In some key areas, individuals are often assigned to missions not based on their competence or fit for the role, but rather as a gesture of goodwill toward a deserving colleague nearing the end of their career. This approach, especially prevalent in the selection process of the sending country, does not always prioritize quality or suitability. Such a practice can be particularly detrimental at higher ranks, as it may not provide the most qualified individuals for crucial roles.
In addition, there is the financial gap between the UN staff and large parts of the local population, who must use every opportunity to generate the necessary means for survival. Many young locals try to earn a living by doing favors of any kind. Incidents involving sexual exploitation and abuse occur time and again. In most cases, these are sexual favors provided in exchange for payment. In rare cases, there are instances of sexual violence.
It is important to acknowledge that while there are instances of misconduct, these are relatively rare. However, such incidents often receive widespread attention in global media. Numerous instances where UN soldiers and police officers have saved civilian lives, often at great personal risk, tend to receive less media coverage. Acts of heroism among UN personnel are more common than misdeeds, but they are not as prominently reported.
Considering the UN’s role in effectively limiting the activities of both rebel factions and state entities, it is obvious that some actors would have a clear interest in undermining the UN mission. Regrettably, there are vulnerabilities that can be exploited to this end.
Consequently, the DRC government has expressed a desire to end MONUSCO’s mandate in a timely manner. However, this is likely to be damaging to security and stability in the country. It is questionable whether the international community, which is interested in stability because of the important supplies of natural resources from the conflict area, will be willing to accept this. The process of nation building is under way, but it is far from complete.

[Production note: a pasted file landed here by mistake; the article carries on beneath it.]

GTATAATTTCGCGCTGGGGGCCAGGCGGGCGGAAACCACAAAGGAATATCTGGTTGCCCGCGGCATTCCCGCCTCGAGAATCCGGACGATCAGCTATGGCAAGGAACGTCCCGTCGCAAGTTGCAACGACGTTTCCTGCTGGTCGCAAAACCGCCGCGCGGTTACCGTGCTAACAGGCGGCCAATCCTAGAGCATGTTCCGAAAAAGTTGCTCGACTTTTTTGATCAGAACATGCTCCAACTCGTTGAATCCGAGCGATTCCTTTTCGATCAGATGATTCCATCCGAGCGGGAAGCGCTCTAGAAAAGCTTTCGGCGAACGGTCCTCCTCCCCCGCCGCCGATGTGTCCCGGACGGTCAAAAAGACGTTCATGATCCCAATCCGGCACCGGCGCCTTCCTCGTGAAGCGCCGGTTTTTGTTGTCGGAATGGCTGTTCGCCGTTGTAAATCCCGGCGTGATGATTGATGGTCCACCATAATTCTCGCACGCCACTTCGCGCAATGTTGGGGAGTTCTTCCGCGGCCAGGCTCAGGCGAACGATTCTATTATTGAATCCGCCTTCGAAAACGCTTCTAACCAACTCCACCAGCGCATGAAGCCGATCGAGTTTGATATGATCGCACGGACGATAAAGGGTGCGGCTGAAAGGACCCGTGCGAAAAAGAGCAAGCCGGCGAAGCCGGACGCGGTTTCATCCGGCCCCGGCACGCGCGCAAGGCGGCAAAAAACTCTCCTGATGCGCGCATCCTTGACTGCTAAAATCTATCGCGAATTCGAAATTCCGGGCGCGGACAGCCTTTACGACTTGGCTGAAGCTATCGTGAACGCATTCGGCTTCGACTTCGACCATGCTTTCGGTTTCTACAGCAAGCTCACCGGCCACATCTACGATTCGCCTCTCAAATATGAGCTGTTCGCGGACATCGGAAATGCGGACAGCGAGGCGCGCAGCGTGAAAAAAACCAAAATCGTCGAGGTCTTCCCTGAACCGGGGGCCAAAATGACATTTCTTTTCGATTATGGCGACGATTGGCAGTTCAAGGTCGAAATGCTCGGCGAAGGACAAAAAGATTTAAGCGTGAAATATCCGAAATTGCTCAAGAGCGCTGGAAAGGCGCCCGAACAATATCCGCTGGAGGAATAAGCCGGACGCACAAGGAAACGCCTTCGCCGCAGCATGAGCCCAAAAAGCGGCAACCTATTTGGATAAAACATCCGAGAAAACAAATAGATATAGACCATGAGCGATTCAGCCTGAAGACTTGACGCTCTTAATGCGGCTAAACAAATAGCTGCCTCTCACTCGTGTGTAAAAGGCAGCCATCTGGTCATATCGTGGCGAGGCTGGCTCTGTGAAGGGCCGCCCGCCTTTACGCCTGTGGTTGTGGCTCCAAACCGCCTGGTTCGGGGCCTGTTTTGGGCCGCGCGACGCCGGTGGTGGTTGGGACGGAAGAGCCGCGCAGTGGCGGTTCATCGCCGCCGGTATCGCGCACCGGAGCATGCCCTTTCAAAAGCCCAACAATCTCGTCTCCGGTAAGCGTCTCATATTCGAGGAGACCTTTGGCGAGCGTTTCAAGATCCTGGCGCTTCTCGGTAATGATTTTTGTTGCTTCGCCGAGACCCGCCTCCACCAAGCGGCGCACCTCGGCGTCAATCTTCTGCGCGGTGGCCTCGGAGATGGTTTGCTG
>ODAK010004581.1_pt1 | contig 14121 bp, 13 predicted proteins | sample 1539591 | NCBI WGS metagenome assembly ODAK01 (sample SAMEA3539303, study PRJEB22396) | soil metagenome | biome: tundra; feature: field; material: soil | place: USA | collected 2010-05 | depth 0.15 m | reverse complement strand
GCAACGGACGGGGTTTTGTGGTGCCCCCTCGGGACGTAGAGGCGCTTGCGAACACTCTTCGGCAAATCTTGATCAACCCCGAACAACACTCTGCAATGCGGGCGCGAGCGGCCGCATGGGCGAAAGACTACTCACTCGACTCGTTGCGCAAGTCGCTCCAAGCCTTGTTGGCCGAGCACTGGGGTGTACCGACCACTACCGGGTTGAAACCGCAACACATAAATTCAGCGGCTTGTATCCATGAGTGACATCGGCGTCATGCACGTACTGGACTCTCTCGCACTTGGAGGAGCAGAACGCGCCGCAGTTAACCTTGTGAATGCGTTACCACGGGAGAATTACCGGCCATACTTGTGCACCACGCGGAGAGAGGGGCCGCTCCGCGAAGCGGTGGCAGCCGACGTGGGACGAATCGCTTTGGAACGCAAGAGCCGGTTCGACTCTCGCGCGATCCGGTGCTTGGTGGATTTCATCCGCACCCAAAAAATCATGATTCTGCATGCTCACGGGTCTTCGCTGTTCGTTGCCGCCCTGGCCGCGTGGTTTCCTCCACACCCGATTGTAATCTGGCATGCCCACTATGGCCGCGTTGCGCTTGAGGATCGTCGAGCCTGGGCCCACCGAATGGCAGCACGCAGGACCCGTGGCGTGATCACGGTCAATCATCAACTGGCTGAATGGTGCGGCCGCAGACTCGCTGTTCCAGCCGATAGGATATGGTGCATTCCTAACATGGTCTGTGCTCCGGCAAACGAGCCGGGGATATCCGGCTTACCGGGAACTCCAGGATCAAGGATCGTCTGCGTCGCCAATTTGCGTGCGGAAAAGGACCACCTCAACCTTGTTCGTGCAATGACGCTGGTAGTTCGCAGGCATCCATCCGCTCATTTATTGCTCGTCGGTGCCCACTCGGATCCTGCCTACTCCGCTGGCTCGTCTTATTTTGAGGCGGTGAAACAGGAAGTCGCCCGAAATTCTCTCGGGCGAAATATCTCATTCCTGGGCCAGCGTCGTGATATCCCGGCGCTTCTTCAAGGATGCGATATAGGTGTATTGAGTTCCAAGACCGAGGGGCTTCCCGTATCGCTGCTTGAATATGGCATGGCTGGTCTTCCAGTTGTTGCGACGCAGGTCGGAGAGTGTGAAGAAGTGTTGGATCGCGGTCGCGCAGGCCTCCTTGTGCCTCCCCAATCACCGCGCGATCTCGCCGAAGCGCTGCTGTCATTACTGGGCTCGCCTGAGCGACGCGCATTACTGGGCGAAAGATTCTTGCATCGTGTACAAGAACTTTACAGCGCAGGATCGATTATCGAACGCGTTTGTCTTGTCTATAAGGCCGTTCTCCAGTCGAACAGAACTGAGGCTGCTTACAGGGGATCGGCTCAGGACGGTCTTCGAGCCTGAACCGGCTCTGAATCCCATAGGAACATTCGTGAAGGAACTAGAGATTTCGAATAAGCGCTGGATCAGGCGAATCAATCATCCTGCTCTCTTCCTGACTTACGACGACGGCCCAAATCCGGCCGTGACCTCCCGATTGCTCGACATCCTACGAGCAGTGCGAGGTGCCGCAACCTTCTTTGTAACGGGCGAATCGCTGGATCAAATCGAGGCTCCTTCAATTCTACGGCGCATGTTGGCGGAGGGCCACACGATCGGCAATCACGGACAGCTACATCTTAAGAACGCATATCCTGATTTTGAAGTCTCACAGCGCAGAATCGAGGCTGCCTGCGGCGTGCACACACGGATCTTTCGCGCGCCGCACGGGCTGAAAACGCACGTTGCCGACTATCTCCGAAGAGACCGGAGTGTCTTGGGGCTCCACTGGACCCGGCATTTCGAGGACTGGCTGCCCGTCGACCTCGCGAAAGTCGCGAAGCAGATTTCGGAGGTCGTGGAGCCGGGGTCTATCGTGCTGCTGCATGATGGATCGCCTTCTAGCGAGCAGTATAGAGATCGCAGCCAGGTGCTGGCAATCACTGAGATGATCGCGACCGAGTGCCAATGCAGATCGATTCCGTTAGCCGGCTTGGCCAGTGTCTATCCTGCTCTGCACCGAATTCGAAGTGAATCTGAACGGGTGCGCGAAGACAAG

Less likely scenario: The UN mandate for MONUSCO is extended
Under this scenario, there is little hope that the quality of the mandate will improve significantly. The status quo generates a certain degree of stability and security, as well as small but continuous progress in state organs such as the police, army, courts and prisons.
International players, whether state-owned or private, can rely on no power vacuum being created, rebel groups are kept at a distance to some extent and investments are made to improve working conditions due to supply chain regulations.
More likely scenario: MONUSCO’s UN mandate is not extended
Whether the DRC’s security and police forces will be able to fill this vacuum is an open question, but it is rather unlikely. There is a risk that non-state or quasi-state actors will be given more room to maneuver and will use it. Moreover, it is also conceivable that foreign state actors will gain influence in the eastern DRC and become interested in exploiting the mineral resources there.
In particular, Western companies are likely to find it more difficult to survive in this environment due to the regulatory regimes in their domiciliary countries. It is likely that players from regions with fewer scruples will influence the exploitation of mineral resources. Moreover, it is also conceivable that neighboring states to the east will directly influence events in the Kivu region, causing additional instability.
Already, various special forces from states that want to directly influence the path of sensitive resources from Congo are operating covertly. In a more unstable environment, this out-of-state, uncontrollable influence is likely to increase.